A recent George F. Will column referenced the sign recreated at left. While I don’t necessarily believe that the signage encompasses the complete definition of discipline, it certainly provides food for thought.
A lot of folks think of discipline, especially in the context of lean, as something extrinsic. It’s something that is applied and reinforced through the rigor of leader standard work, daily accountability processes, and value stream improvement plan and strategy deployment checkpoints, etc. Discipline is enforced…by leaders on others. Obviously, not even close to the full story, but we are not so naive as to believe that extrinsic discipline is not important or necessary.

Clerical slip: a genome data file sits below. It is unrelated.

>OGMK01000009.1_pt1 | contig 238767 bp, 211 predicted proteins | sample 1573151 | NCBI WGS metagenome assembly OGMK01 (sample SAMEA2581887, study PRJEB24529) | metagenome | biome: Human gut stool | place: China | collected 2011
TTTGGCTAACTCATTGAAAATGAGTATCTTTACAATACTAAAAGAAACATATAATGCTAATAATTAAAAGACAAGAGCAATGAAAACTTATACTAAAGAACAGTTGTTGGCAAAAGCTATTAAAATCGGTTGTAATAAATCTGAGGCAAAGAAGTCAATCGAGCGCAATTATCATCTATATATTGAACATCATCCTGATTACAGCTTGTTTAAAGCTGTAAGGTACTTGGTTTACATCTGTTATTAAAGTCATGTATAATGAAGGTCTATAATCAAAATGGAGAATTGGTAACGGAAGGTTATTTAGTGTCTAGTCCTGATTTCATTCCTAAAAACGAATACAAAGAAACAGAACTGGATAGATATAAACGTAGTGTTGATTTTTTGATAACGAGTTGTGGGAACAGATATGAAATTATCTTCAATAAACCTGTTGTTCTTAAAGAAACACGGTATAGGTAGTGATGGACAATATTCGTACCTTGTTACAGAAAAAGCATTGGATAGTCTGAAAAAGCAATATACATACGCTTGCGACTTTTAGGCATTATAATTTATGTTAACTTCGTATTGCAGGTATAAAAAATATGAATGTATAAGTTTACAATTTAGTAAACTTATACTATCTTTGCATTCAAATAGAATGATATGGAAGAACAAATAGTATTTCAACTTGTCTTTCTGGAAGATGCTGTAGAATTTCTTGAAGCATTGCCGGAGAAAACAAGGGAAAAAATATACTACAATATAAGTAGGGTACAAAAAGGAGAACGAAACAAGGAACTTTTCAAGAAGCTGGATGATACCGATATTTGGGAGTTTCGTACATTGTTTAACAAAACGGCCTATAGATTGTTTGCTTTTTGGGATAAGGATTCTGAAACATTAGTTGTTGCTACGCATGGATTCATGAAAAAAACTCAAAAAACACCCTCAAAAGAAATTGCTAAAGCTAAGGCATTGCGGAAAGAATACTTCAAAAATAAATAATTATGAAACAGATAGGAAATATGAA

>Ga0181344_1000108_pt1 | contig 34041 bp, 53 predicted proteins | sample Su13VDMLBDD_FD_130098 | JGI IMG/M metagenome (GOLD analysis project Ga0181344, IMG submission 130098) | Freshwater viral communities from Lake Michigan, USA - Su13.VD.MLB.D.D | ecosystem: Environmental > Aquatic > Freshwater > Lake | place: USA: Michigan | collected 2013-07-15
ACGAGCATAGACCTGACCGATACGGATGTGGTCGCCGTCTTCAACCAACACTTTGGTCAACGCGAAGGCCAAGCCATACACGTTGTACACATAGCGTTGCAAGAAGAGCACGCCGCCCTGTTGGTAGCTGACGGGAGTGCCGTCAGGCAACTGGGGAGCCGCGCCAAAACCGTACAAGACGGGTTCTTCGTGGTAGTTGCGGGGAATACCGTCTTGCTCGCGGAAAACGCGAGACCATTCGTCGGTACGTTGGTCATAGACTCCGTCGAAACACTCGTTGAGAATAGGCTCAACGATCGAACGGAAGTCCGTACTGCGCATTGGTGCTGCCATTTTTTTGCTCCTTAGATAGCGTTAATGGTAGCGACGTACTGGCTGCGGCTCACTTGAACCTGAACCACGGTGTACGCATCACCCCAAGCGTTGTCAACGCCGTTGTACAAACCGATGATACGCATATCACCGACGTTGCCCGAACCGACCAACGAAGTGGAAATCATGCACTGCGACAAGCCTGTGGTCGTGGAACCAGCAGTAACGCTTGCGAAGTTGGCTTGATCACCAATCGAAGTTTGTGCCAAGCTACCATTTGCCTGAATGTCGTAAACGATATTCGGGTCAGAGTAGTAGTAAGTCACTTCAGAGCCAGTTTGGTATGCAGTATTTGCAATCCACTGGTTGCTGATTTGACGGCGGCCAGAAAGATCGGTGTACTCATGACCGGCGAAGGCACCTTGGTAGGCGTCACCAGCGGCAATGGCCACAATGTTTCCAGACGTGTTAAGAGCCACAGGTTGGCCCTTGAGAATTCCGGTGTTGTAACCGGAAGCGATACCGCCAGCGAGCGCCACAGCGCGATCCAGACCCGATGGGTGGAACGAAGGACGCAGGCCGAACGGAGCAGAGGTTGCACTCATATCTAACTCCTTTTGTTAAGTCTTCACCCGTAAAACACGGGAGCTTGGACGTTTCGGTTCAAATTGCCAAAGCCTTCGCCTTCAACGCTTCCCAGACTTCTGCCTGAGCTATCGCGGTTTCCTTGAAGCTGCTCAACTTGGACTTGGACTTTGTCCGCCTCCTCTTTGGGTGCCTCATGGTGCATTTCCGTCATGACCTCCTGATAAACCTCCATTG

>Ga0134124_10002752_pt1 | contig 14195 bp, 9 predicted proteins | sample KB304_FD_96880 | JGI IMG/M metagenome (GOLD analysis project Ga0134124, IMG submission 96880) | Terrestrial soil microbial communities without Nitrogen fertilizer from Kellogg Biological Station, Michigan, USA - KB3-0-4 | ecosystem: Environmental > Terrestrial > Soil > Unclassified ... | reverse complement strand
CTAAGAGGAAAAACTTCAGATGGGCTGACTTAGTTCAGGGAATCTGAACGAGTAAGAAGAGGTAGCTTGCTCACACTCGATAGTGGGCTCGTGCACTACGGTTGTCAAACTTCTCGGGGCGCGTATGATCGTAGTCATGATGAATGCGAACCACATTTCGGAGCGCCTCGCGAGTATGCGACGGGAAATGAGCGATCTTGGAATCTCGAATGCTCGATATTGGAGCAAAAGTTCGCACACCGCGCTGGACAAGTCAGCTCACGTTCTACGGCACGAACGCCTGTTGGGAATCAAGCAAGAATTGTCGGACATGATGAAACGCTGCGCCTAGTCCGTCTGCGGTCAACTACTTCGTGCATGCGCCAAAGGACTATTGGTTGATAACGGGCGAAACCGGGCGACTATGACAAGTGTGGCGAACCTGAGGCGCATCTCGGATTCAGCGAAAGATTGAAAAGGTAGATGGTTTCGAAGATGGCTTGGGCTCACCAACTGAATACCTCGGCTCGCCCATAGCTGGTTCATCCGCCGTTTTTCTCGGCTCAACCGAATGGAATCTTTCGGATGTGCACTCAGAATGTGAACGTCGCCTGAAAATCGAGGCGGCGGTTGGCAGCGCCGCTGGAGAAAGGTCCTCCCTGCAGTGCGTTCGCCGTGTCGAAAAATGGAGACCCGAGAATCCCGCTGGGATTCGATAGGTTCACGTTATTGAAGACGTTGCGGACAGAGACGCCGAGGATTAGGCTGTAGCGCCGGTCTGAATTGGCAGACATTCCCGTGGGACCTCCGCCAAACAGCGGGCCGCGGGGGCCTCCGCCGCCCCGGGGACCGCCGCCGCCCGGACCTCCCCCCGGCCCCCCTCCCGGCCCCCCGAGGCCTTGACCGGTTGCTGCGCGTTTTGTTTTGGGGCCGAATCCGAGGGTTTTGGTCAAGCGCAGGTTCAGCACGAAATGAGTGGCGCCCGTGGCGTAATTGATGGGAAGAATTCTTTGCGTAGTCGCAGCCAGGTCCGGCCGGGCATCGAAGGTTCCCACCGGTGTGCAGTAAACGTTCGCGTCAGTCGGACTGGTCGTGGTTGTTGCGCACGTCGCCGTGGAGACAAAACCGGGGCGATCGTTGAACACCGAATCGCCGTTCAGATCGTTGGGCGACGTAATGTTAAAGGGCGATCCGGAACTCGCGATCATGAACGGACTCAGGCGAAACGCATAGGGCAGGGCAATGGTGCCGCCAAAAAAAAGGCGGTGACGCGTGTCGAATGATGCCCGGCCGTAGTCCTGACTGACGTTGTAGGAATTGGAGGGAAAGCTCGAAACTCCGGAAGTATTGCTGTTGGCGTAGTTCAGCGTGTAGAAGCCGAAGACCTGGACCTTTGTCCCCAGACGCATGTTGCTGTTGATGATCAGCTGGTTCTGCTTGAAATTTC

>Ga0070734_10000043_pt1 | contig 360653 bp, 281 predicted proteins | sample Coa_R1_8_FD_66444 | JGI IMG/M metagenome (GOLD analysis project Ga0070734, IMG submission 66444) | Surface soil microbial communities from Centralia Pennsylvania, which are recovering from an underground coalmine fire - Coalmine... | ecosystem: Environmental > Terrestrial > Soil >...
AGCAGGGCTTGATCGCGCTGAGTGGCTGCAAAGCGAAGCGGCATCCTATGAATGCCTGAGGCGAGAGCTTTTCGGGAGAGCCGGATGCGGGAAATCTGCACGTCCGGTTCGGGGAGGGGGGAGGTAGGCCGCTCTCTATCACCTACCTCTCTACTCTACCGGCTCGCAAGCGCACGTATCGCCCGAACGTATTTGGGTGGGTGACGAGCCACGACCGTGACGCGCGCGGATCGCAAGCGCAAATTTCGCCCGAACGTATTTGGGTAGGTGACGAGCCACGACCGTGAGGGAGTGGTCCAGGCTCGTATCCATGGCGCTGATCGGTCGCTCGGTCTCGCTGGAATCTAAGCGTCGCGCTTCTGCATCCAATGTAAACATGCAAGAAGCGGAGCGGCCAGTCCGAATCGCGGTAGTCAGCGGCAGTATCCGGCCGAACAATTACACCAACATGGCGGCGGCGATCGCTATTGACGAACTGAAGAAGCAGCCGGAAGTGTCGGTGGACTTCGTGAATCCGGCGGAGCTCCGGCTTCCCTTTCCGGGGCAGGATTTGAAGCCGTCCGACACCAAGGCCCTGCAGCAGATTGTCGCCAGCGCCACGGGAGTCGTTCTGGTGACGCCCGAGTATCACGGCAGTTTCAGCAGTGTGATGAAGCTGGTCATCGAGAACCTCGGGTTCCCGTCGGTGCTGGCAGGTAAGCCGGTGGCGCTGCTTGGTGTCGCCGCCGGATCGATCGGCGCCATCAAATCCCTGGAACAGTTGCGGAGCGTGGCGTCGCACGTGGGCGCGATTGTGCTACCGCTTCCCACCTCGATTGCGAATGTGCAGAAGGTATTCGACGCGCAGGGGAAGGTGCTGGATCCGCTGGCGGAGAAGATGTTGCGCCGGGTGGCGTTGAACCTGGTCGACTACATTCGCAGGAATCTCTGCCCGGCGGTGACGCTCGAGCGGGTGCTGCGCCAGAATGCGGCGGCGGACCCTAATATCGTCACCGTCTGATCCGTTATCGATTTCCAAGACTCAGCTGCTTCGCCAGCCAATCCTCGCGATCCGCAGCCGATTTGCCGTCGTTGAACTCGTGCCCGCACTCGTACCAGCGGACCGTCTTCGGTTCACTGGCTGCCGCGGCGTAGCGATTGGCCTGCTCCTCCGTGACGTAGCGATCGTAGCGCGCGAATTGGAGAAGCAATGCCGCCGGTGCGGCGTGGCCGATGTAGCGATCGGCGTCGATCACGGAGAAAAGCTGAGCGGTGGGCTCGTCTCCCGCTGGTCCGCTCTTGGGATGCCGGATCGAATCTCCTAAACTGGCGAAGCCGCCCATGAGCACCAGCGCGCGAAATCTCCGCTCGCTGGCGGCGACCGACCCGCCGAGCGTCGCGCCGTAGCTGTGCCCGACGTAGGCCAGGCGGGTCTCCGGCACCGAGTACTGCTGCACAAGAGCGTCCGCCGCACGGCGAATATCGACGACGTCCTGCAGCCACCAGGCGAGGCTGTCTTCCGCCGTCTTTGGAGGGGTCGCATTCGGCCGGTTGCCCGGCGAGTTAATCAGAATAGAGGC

What about the lean leaders? Sure, the leaders of the leaders can drive discipline. But, purely extrinsic discipline is more like a dictatorship. Lean leaders must have intrinsic discipline. It’s got to come from within.
Lean leaders must have sufficient commitment to, and faith in, lean principles (lead with humility, respect the individual, flow, pull, PDCA, identify and eliminate waste, rely on data, etc.) such that they will discipline themselves to do what they don’t want to do when they don’t want to do it. Because it’s worth the pain.
And their peers, teammates and subordinates watch and learn from the leader’s example as he or she:
- Sucks it up and goes the extra mile to visit the gemba and directly observe the current reality,
- Guts it out and takes the 5 whys to the fifth…or tenth in order to get to the root cause,
- Remains super-humanly patient mentoring an individual through yet another revision of an A3,
- Requires a number of painful desktop simulations to see if, when and where the kanban system breaks (before it’s piloted for real),
- …and so on.